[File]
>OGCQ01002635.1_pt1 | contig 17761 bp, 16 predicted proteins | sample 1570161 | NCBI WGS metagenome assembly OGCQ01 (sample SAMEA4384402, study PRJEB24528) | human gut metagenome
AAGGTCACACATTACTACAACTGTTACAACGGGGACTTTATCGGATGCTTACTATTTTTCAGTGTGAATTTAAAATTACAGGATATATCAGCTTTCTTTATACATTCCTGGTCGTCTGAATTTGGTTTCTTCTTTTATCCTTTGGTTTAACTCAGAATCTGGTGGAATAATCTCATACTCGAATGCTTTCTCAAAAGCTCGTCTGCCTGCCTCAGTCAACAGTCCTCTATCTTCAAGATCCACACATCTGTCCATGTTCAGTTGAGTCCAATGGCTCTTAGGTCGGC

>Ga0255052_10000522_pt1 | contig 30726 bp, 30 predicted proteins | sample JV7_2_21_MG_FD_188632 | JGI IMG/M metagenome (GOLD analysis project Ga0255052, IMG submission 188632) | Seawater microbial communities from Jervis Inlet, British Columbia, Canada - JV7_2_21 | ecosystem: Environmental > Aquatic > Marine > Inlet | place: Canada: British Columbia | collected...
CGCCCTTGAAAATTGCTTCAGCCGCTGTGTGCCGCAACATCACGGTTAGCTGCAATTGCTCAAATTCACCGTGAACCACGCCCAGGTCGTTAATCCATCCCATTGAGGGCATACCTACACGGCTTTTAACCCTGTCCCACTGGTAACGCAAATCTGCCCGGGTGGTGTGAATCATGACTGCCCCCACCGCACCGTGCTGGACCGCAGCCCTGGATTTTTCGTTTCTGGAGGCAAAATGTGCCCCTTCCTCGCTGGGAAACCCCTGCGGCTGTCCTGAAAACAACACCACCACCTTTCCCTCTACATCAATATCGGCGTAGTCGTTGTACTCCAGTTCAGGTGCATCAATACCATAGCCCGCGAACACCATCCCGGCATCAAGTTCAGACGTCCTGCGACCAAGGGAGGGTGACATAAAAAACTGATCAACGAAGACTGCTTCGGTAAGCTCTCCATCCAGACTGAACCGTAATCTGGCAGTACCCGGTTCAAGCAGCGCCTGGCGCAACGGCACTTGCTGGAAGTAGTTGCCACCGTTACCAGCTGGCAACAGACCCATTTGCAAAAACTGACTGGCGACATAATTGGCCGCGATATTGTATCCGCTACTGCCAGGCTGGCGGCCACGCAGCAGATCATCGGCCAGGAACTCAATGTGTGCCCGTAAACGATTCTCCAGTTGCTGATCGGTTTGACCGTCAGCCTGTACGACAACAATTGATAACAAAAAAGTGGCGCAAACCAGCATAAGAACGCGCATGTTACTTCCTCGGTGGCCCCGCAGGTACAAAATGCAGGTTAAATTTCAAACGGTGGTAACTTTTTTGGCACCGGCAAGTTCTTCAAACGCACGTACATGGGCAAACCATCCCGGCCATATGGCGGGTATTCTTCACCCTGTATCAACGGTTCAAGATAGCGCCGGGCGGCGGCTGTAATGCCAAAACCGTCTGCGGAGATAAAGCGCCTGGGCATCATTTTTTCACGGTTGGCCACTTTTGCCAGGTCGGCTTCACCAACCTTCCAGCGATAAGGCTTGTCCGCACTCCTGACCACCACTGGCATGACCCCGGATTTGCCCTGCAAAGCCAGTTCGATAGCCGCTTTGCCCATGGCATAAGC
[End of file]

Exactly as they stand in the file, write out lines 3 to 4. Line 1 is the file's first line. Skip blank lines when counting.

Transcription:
>Ga0255052_10000522_pt1 | contig 30726 bp, 30 predicted proteins | sample JV7_2_21_MG_FD_188632 | JGI IMG/M metagenome (GOLD analysis project Ga0255052, IMG submission 188632) | Seawater microbial communities from Jervis Inlet, British Columbia, Canada - JV7_2_21 | ecosystem: Environmental > Aquatic > Marine > Inlet | place: Canada: British Columbia | collected...
CGCCCTTGAAAATTGCTTCAGCCGCTGTGTGCCGCAACATCACGGTTAGCTGCAATTGCTCAAATTCACCGTGAACCACGCCCAGGTCGTTAATCCATCCCATTGAGGGCATACCTACACGGCTTTTAACCCTGTCCCACTGGTAACGCAAATCTGCCCGGGTGGTGTGAATCATGACTGCCCCCACCGCACCGTGCTGGACCGCAGCCCTGGATTTTTCGTTTCTGGAGGCAAAATGTGCCCCTTCCTCGCTGGGAAACCCCTGCGGCTGTCCTGAAAACAACACCACCACCTTTCCCTCTACATCAATATCGGCGTAGTCGTTGTACTCCAGTTCAGGTGCATCAATACCATAGCCCGCGAACACCATCCCGGCATCAAGTTCAGACGTCCTGCGACCAAGGGAGGGTGACATAAAAAACTGATCAACGAAGACTGCTTCGGTAAGCTCTCCATCCAGACTGAACCGTAATCTGGCAGTACCCGGTTCAAGCAGCGCCTGGCGCAACGGCACTTGCTGGAAGTAGTTGCCACCGTTACCAGCTGGCAACAGACCCATTTGCAAAAACTGACTGGCGACATAATTGGCCGCGATATTGTATCCGCTACTGCCAGGCTGGCGGCCACGCAGCAGATCATCGGCCAGGAACTCAATGTGTGCCCGTAAACGATTCTCCAGTTGCTGATCGGTTTGACCGTCAGCCTGTACGACAACAATTGATAACAAAAAAGTGGCGCAAACCAGCATAAGAACGCGCATGTTACTTCCTCGGTGGCCCCGCAGGTACAAAATGCAGGTTAAATTTCAAACGGTGGTAACTTTTTTGGCACCGGCAAGTTCTTCAAACGCACGTACATGGGCAAACCATCCCGGCCATATGGCGGGTATTCTTCACCCTGTATCAACGGTTCAAGATAGCGCCGGGCGGCGGCTGTAATGCCAAAACCGTCTGCGGAGATAAAGCGCCTGGGCATCATTTTTTCACGGTTGGCCACTTTTGCCAGGTCGGCTTCACCAACCTTCCAGCGATAAGGCTTGTCCGCACTCCTGACCACCACTGGCATGACCCCGGATTTGCCCTGCAAAGCCAGTTCGATAGCCGCTTTGCCCATGGCATAAGC